Faulty installation practices and a lack of maintenance are the two biggest contributors to poor system performance in refrigeration and air conditioning equipment.
These are the findings of the Leaks, Maintenance and Emissions report released by the Department of Agriculture, Water and the Environment report last month.
This report explores opportunities to reduce emissions from refrigerant leaks and unnecessary electricity consumption.
In most modern economies refrigeration and air conditioning equipment is one of the largest, if not the single largest consumer of electricity.
The implications of the fact that cooling services are consuming more than a fifth of all the electricity generated in Australia is still not widely appreciated.
Electricity production is the largest single source of greenhouse gas emissions in the Australian economy, producing 34 per cent of all emissions in the year ending December 2019.
The International Institute of Refrigeration (IOR) provided a global estimate that ‘Better optimisation, monitoring, and maintenance of cooling equipment has the potential to save 30 giga tonnes (Gt) of CO2eemissions by 2050, contributing a further 38 per cent of savings on those delivered through the planned phase down of high GWP refrigerants agreed at Kigali’.
The IOR estimates optimisation, monitoring and maintenance can reduce total greenhouse gas emissions by 13 per cent.
With more than 50 million individual pieces of RAC equipment employed in the Australian economy, the report provides industry with opportunities to really make a difference.
Most prevalent faults across all RAC equipment are:
- Sub-optimal refrigerant charge (undercharge most common);
- Condenser fouling and restricted airflow;
- Evaporator fouling and restricted airflow;
- Refrigerant contamination, degradation, fractionation, non-condensables and flow;
- Control system faults; and,
- System sizing and equipment location.
Some faults tend to build up over time. These faults include incorrect refrigerant charge, dirty filters, fouled evaporators and condensers, refrigerant contamination, and inappropriate changes to control settings. These faults can be easily addressed and corrected by routine good practice maintenance and monitoring techniques.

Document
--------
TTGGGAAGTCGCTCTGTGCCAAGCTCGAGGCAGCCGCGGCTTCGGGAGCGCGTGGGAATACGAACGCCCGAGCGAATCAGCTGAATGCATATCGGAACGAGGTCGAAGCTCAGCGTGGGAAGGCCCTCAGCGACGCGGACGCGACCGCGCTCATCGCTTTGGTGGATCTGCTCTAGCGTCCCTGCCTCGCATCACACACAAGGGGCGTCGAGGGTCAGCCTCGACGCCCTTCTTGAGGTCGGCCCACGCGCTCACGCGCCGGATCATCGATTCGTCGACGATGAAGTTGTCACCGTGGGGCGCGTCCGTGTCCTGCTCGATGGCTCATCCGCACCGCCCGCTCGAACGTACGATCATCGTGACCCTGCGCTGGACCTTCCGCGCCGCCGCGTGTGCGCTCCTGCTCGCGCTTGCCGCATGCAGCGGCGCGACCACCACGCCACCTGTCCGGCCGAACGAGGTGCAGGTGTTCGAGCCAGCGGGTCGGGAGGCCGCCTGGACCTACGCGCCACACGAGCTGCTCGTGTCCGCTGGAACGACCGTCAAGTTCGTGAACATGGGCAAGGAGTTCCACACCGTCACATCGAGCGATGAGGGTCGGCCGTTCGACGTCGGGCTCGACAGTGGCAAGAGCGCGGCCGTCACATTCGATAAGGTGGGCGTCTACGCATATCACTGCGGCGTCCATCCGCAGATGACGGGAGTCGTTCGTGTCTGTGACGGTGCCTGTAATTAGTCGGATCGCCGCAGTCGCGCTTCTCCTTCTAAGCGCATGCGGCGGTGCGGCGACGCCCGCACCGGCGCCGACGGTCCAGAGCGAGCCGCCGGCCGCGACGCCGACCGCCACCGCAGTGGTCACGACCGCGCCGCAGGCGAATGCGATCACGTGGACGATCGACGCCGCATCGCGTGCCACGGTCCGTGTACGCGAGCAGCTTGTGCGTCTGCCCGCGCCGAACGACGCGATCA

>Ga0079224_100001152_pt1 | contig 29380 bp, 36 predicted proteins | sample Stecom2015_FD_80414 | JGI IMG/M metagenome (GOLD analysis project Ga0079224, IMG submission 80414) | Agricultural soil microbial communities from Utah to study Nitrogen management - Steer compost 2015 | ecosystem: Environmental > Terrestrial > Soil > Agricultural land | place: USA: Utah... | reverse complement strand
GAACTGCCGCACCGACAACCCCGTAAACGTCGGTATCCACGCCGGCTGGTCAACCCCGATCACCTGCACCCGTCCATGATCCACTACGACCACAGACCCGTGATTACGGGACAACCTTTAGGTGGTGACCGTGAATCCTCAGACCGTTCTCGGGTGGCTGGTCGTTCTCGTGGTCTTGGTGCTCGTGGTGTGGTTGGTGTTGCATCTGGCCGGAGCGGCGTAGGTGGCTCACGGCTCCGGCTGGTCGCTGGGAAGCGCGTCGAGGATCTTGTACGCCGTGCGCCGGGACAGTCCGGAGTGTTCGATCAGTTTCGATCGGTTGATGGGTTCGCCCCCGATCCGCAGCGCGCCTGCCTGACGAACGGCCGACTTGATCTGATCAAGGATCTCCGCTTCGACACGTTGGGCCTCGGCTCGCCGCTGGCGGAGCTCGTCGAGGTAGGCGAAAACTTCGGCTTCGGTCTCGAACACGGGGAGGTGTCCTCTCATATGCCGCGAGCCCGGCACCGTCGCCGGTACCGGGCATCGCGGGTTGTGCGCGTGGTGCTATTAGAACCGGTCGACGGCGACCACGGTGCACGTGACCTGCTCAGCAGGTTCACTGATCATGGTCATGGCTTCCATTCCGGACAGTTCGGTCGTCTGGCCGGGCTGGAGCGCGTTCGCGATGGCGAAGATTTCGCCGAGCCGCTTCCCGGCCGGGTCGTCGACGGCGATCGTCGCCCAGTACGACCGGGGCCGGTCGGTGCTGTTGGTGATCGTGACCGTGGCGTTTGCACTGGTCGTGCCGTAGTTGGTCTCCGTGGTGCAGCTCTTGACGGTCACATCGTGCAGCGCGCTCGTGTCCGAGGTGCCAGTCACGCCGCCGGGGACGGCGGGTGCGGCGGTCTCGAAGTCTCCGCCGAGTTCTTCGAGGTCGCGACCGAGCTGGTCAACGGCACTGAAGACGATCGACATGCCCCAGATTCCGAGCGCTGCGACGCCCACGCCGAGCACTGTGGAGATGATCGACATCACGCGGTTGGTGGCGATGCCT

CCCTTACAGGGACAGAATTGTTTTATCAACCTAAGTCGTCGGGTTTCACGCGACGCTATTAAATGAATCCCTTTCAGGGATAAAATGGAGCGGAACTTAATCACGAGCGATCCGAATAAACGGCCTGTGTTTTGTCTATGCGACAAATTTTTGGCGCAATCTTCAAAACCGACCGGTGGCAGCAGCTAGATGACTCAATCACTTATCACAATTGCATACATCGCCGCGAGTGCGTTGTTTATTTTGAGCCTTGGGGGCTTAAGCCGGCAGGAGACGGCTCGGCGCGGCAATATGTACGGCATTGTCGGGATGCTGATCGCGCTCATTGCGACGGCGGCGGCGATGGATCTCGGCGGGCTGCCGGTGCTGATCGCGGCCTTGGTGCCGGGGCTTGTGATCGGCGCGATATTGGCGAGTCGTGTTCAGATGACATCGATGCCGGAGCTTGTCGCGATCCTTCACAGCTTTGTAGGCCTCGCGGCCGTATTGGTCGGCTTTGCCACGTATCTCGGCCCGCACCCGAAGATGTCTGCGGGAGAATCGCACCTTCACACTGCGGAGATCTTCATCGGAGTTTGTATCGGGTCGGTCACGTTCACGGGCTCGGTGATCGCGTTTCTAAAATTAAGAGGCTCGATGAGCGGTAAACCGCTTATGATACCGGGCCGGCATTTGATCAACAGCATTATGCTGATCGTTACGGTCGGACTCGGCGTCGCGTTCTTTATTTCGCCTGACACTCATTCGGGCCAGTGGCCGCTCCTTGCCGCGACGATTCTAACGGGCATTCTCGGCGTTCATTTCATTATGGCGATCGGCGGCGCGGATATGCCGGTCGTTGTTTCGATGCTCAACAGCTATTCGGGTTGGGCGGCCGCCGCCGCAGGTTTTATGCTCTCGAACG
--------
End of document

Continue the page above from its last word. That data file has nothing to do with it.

Other faults are related to the original design and installation of the system. These faults include undersized ductwork, leaking ductwork, mis-sized or mis-matched equipment, incorrect location or poor equipment control.
These faults tend to be more difficult to address as they cannot be corrected by maintenance alone, and require optimisation, recommissioning or an upgrade to repair the fault or reduce energy waste or the energy penalty.
The report identifies problems and provides solutions including one section of the report which is specific to air conditioning. This section deals with Ducted AC (split and packaged) and central air conditioning (chillers).
Problems identified for this equipment include improper duct sizing, poor fan connection/installation, incorrectly sized or installed dampers, incorrect/no commissioning.
Inefficient ductwork is a system fault that is designed into the system at installation stage. Systems that do not meet the minimum airflow requirements will not operate at their designed efficiency level. Fans work harder and refrigeration systems do not reach their operation potential.
It is not uncommon for a ductwork system in a commercial application to be re-used even when air conditioning systems are replaced or upgraded. The energy penalty occurs for the life of the system and is most impactful at periods of peak load.
On average energy waste is in the five to 10 per cent per annum range and as high as 25 per cent in cases where the system is significantly compromised.